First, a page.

On demand production excites Ralph Lauren
Growing pressure on reducing waste and the increased appetite for customised products will see on demand production play a much greater role in the retail industry in the future.
By Glynn Davis in New York
Speaking at Retail’s Big Show, organised by the NRF in New York City, Jason Berns, SVP of product and manufacturing innovation at Ralph Lauren, suggested retailers needed to be “bold and experiment” with exploring on demand production both for bulk ordering of regular products and also for producing customised items for individuals.
“The first is to ensure you don’t over-order while the second is for personal products,” he says, adding that at Ralph Lauren the increasing use of technology for on demand production is simply an extension of its long-standing offering of made-to-measure garments.
The customisation of products particularly excites Berns because there is high level of profitability and also zero waste. “When you make [an item] for one person it can really drive up the margins. It’s also experiential and helps drive value in a new way. We’ve done store activations [for customisation] and certain stores have had digital screens for the configuration of the item so we know it’s also a great experience for online retail,” he says.
The challenge involved in scaling-up on demand production is inside the factories, which are geared up for producing large orders. Berns suggests the industry needs a revolution involving a re-invention of the business model: “Brands and technology providers need to work out how to do it. Capacity management is hard to do so I can see factories servicing [on demand] for multiple brands.”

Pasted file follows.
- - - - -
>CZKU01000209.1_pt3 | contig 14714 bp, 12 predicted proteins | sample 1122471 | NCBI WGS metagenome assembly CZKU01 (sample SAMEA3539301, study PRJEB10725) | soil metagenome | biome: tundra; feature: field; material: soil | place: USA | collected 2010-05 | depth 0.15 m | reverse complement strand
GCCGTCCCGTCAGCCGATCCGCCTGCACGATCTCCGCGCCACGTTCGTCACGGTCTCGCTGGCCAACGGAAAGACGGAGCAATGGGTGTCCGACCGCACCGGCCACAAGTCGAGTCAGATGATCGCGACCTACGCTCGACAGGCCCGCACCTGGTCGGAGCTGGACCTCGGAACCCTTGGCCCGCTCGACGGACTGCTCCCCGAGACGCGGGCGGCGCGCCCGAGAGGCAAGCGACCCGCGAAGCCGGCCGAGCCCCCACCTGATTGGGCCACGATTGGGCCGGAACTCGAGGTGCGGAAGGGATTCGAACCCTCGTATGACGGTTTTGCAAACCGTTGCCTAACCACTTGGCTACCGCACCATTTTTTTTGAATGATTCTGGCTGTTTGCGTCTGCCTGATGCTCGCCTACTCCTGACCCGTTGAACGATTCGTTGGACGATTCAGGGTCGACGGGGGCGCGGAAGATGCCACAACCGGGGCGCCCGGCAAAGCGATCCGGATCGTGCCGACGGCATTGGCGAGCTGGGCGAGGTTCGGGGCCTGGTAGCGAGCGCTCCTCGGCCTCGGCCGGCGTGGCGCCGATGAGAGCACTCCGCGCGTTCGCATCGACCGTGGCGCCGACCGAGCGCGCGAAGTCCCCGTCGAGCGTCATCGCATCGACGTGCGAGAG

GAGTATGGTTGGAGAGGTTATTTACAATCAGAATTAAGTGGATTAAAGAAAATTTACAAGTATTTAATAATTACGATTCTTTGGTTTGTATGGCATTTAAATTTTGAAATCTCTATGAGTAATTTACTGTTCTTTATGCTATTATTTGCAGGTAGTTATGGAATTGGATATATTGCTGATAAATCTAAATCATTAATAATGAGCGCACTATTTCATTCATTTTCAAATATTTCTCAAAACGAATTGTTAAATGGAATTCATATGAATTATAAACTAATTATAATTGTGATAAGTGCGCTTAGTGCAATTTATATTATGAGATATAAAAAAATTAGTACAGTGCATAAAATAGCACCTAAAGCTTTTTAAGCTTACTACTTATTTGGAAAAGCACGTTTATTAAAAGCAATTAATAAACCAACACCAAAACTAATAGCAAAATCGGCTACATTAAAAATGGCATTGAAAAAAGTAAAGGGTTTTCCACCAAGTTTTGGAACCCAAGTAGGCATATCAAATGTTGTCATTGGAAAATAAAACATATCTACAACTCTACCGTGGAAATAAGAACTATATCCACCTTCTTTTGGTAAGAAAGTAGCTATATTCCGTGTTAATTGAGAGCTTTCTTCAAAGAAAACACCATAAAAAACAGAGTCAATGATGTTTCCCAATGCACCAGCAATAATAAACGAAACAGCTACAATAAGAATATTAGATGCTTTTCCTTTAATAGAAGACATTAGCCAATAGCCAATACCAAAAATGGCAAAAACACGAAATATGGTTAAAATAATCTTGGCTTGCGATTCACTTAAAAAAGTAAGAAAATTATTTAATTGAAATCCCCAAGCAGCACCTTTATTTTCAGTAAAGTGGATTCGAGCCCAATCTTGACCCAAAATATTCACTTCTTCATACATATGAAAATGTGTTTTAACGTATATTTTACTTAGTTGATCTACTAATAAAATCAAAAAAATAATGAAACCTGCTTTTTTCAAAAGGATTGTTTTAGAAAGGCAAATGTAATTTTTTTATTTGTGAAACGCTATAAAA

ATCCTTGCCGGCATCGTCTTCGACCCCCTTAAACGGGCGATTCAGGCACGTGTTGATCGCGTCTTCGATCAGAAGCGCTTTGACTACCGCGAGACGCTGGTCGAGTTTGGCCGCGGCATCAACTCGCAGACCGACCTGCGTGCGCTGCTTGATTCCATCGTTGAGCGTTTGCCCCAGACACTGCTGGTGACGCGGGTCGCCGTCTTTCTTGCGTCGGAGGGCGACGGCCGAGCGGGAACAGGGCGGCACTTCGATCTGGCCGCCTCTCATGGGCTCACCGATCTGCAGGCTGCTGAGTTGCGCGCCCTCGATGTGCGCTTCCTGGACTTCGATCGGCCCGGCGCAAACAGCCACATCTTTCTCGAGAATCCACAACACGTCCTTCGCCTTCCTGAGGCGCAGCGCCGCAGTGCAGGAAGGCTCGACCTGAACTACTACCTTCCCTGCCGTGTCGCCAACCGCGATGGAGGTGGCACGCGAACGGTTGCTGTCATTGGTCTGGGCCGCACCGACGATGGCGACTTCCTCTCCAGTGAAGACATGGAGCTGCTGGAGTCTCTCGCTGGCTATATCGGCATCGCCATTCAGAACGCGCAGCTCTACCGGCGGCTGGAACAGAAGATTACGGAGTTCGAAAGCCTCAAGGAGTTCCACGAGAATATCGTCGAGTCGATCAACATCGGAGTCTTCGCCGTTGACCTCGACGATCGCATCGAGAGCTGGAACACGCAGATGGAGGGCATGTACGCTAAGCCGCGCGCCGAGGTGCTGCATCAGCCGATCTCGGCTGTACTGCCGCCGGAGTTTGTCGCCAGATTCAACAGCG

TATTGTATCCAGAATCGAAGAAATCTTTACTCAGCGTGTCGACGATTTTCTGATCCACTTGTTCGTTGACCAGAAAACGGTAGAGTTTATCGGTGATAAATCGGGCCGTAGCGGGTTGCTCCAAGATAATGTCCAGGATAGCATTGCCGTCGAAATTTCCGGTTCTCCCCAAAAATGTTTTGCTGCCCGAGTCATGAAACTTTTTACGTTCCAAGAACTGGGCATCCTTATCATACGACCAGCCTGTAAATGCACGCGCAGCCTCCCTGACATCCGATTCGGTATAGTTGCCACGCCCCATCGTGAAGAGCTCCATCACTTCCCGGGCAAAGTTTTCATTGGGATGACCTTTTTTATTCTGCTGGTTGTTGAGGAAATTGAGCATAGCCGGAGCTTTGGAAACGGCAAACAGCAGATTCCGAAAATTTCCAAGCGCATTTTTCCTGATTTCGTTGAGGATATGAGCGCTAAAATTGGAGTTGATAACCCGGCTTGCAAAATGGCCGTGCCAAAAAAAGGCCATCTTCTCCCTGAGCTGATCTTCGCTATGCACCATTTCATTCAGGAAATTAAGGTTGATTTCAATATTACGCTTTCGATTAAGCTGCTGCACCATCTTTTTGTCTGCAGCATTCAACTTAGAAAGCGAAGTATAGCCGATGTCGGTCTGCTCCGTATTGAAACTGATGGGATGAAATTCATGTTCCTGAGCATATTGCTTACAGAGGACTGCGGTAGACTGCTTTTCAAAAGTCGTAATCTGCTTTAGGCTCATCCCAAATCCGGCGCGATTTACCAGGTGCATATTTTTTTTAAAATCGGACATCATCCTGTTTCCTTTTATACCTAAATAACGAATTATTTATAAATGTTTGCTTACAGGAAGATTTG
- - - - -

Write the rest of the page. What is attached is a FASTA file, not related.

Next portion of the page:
Such moves need manufacturers who recognise the potential “size of the prize” – the addressable market – and understand that they will clearly be able to charge the brands much higher prices for on demand production.
Although Berns acknowledges that there will always be a place for mass production, he regards on demand as having an important role to play in the future of the retail industry. “For a certain amount of production it will have a place. It helps with sizing and colours because it’s tough to have all the sizes and colour combinations available without it leading to some waste. On demand is leading us to be more sustainable,” he explains.
Another upside that Ralph Lauren found from its on demand activities is that it can provide valuable learnings. Some of the customisation elements chosen frequently by customers have actually been fed into the main production. Likewise, components they have preferred not to include have been removed from the bulk produced item.
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